Eng’s research focuses on macrophages – large white blood cells that are key players in the defense against harmful foreign particles and microorganisms at the site of an infection. These particles are ingested in the body through a process called phagocytosis. Eng says his research aims to shed more light on processes involved in bacterial infections and the immune response. It may lead to therapeutic inventions to fight bacterial infections, which often lead to serious and even deadly illnesses in human beings.

Maintaining a balance between teaching, research and extracurricular activities is critical, he said. “By spreading my energy over a variety of areas, I can make more significant contributions to the campus as a whole,” he said. “I like to diversify and work towards an integrative approach to research and learning. I’m also interested in sharing knowledge and helping people, so being a TA, instructor or mentor gives me that opportunity.”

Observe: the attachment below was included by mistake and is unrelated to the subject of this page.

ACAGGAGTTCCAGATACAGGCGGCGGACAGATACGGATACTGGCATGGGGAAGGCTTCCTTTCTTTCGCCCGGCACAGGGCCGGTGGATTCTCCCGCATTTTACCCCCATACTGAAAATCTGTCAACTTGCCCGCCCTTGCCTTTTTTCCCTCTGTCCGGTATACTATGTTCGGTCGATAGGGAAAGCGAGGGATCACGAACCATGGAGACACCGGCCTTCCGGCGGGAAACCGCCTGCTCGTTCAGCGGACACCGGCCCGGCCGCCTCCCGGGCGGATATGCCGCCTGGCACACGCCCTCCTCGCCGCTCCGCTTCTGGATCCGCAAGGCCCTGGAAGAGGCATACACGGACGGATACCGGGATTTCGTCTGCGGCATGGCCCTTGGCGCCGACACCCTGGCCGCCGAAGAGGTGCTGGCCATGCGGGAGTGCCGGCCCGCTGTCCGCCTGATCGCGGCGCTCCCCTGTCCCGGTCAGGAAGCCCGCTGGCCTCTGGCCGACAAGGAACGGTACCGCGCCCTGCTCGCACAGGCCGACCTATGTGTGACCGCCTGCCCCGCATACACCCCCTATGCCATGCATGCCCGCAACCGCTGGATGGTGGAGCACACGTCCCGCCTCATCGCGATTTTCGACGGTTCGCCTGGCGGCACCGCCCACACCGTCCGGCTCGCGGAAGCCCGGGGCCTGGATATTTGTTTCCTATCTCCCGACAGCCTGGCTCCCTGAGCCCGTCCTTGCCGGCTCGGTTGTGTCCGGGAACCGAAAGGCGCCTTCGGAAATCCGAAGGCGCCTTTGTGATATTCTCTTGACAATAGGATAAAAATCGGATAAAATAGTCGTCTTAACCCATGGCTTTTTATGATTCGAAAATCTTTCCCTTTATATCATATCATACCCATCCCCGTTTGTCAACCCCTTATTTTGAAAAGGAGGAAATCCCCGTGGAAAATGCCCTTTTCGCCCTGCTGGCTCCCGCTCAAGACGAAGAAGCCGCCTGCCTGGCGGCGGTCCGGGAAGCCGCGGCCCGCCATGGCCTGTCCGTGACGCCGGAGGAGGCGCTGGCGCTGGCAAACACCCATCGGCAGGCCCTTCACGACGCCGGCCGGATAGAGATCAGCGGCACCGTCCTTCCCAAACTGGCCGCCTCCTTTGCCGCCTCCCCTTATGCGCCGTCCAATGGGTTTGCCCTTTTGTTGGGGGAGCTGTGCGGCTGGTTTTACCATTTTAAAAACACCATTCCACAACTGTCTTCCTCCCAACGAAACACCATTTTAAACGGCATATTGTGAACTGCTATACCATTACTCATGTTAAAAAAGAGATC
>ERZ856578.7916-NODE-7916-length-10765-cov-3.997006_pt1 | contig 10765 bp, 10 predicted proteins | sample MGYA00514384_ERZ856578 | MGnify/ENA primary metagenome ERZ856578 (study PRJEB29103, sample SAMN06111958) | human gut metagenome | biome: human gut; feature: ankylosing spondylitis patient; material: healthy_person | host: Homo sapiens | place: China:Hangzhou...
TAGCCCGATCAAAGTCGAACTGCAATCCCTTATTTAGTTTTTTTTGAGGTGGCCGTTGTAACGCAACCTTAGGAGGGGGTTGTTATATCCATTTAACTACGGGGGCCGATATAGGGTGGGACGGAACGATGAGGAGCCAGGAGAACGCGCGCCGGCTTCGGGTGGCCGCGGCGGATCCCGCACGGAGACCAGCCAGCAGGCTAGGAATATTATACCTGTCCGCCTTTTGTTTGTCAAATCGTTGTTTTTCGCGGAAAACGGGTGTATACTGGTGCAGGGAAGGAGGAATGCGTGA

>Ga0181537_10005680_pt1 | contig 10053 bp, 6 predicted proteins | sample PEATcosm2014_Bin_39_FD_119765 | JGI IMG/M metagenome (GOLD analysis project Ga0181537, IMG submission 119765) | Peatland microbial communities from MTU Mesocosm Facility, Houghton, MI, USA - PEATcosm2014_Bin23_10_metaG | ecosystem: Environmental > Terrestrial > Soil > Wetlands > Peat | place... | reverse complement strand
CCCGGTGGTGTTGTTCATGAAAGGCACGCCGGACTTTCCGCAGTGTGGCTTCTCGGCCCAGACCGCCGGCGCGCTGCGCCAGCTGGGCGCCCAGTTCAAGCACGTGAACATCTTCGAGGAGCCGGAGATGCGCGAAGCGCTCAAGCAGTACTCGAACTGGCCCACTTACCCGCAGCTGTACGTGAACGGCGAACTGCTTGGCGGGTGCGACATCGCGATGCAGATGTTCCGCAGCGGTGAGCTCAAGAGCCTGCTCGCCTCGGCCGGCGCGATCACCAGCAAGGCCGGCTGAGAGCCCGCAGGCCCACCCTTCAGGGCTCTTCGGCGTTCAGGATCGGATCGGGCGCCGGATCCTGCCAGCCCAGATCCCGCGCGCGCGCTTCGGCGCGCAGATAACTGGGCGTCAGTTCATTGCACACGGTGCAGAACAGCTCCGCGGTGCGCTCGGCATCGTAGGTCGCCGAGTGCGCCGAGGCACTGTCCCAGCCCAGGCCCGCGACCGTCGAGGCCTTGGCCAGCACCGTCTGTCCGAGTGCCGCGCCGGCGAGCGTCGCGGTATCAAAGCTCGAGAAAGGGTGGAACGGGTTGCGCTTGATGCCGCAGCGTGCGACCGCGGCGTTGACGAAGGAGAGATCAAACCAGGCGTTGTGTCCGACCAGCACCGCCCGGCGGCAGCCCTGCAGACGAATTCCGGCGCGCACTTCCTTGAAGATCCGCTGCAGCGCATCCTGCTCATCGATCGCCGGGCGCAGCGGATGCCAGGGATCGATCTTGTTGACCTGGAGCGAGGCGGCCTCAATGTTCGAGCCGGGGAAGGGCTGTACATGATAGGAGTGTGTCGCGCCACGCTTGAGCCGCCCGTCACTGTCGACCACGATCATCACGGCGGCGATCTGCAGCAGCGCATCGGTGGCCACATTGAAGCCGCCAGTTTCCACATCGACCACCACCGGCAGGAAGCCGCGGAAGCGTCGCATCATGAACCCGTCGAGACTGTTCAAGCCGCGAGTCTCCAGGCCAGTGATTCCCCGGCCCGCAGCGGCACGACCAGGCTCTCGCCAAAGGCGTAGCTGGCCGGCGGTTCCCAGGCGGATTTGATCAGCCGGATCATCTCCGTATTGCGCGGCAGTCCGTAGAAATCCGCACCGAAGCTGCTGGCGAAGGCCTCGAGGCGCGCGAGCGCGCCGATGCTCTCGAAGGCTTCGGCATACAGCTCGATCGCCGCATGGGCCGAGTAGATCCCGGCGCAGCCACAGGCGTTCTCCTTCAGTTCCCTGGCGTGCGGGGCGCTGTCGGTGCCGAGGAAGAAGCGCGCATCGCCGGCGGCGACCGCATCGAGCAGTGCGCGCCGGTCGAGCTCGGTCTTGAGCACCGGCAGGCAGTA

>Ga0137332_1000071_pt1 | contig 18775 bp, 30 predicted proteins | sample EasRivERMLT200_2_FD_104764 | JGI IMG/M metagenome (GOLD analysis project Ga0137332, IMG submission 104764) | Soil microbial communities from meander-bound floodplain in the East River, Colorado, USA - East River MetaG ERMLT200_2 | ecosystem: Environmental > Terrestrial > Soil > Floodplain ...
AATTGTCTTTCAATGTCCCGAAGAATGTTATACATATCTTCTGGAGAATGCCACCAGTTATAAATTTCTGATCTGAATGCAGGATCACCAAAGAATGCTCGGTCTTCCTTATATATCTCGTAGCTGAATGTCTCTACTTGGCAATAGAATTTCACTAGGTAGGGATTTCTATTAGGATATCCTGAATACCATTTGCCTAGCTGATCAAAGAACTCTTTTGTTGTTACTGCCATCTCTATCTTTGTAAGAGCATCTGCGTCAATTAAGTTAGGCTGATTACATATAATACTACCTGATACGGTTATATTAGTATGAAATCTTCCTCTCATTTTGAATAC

Dedication and hard work are crucial in meeting the challenges of research, he adds. Eng spends eight or more hours a day in the lab, and when he does research, he says he feels he is working on something that will make a difference to society. He has been a teaching assistant and delivered guest lectures in numerous courses. This summer, he’s the instructor for a seminar-based course called Science Engagement Outreach/In-reach.